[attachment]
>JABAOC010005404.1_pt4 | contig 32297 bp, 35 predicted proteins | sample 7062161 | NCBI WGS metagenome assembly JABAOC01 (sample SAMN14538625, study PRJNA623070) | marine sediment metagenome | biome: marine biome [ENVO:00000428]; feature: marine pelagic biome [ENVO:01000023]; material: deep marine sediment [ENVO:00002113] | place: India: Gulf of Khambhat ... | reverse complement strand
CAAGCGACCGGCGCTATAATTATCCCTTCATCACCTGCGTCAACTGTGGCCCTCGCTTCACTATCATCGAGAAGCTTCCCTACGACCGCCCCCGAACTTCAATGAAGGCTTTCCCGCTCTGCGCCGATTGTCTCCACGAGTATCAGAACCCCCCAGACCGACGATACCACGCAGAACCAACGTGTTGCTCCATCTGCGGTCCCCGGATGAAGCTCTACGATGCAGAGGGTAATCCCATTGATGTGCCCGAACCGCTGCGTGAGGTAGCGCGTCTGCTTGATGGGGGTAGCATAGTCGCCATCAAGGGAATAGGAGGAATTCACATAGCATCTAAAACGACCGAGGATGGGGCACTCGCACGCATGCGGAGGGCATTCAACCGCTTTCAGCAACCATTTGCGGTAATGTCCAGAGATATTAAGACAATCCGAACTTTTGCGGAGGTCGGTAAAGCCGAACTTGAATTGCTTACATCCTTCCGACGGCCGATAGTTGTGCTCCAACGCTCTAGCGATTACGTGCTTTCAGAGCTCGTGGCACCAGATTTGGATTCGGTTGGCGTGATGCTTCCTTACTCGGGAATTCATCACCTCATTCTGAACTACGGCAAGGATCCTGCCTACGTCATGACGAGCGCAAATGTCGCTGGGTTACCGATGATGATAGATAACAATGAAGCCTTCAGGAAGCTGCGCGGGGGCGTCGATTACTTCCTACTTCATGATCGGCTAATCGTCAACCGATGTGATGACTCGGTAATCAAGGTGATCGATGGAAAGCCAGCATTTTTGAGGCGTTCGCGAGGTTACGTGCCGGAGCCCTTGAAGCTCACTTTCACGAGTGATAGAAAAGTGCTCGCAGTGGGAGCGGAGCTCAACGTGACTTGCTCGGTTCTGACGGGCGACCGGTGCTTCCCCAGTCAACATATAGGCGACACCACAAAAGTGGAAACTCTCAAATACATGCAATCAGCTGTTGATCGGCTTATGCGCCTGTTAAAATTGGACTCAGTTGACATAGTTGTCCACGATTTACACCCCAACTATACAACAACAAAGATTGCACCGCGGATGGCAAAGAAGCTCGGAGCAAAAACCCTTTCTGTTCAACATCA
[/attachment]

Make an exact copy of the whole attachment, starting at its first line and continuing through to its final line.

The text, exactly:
>JABAOC010005404.1_pt4 | contig 32297 bp, 35 predicted proteins | sample 7062161 | NCBI WGS metagenome assembly JABAOC01 (sample SAMN14538625, study PRJNA623070) | marine sediment metagenome | biome: marine biome [ENVO:00000428]; feature: marine pelagic biome [ENVO:01000023]; material: deep marine sediment [ENVO:00002113] | place: India: Gulf of Khambhat ... | reverse complement strand
CAAGCGACCGGCGCTATAATTATCCCTTCATCACCTGCGTCAACTGTGGCCCTCGCTTCACTATCATCGAGAAGCTTCCCTACGACCGCCCCCGAACTTCAATGAAGGCTTTCCCGCTCTGCGCCGATTGTCTCCACGAGTATCAGAACCCCCCAGACCGACGATACCACGCAGAACCAACGTGTTGCTCCATCTGCGGTCCCCGGATGAAGCTCTACGATGCAGAGGGTAATCCCATTGATGTGCCCGAACCGCTGCGTGAGGTAGCGCGTCTGCTTGATGGGGGTAGCATAGTCGCCATCAAGGGAATAGGAGGAATTCACATAGCATCTAAAACGACCGAGGATGGGGCACTCGCACGCATGCGGAGGGCATTCAACCGCTTTCAGCAACCATTTGCGGTAATGTCCAGAGATATTAAGACAATCCGAACTTTTGCGGAGGTCGGTAAAGCCGAACTTGAATTGCTTACATCCTTCCGACGGCCGATAGTTGTGCTCCAACGCTCTAGCGATTACGTGCTTTCAGAGCTCGTGGCACCAGATTTGGATTCGGTTGGCGTGATGCTTCCTTACTCGGGAATTCATCACCTCATTCTGAACTACGGCAAGGATCCTGCCTACGTCATGACGAGCGCAAATGTCGCTGGGTTACCGATGATGATAGATAACAATGAAGCCTTCAGGAAGCTGCGCGGGGGCGTCGATTACTTCCTACTTCATGATCGGCTAATCGTCAACCGATGTGATGACTCGGTAATCAAGGTGATCGATGGAAAGCCAGCATTTTTGAGGCGTTCGCGAGGTTACGTGCCGGAGCCCTTGAAGCTCACTTTCACGAGTGATAGAAAAGTGCTCGCAGTGGGAGCGGAGCTCAACGTGACTTGCTCGGTTCTGACGGGCGACCGGTGCTTCCCCAGTCAACATATAGGCGACACCACAAAAGTGGAAACTCTCAAATACATGCAATCAGCTGTTGATCGGCTTATGCGCCTGTTAAAATTGGACTCAGTTGACATAGTTGTCCACGATTTACACCCCAACTATACAACAACAAAGATTGCACCGCGGATGGCAAAGAAGCTCGGAGCAAAAACCCTTTCTGTTCAACATCA